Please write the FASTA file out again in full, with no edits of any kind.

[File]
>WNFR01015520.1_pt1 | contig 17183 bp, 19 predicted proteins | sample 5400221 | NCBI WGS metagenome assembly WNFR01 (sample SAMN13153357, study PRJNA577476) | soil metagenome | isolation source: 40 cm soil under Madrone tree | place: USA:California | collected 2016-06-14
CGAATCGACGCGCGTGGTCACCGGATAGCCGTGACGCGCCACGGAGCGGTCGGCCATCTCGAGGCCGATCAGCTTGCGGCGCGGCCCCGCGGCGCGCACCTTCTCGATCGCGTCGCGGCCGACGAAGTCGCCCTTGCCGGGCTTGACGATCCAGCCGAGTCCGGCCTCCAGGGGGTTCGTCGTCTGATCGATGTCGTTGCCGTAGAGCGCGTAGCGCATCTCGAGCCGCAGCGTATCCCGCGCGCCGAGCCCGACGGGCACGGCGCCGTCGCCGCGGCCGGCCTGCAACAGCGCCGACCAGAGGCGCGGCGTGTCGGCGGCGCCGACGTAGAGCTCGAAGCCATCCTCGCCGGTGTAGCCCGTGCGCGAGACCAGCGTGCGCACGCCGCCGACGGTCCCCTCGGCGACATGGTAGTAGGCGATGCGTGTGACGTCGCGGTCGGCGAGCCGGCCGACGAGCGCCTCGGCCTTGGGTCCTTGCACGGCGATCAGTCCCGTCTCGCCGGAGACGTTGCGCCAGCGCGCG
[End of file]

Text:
>WNFR01015520.1_pt1 | contig 17183 bp, 19 predicted proteins | sample 5400221 | NCBI WGS metagenome assembly WNFR01 (sample SAMN13153357, study PRJNA577476) | soil metagenome | isolation source: 40 cm soil under Madrone tree | place: USA:California | collected 2016-06-14
CGAATCGACGCGCGTGGTCACCGGATAGCCGTGACGCGCCACGGAGCGGTCGGCCATCTCGAGGCCGATCAGCTTGCGGCGCGGCCCCGCGGCGCGCACCTTCTCGATCGCGTCGCGGCCGACGAAGTCGCCCTTGCCGGGCTTGACGATCCAGCCGAGTCCGGCCTCCAGGGGGTTCGTCGTCTGATCGATGTCGTTGCCGTAGAGCGCGTAGCGCATCTCGAGCCGCAGCGTATCCCGCGCGCCGAGCCCGACGGGCACGGCGCCGTCGCCGCGGCCGGCCTGCAACAGCGCCGACCAGAGGCGCGGCGTGTCGGCGGCGCCGACGTAGAGCTCGAAGCCATCCTCGCCGGTGTAGCCCGTGCGCGAGACCAGCGTGCGCACGCCGCCGACGGTCCCCTCGGCGACATGGTAGTAGGCGATGCGTGTGACGTCGCGGTCGGCGAGCCGGCCGACGAGCGCCTCGGCCTTGGGTCCTTGCACGGCGATCAGTCCCGTCTCGCCGGAGACGTTGCGCCAGCGCGCG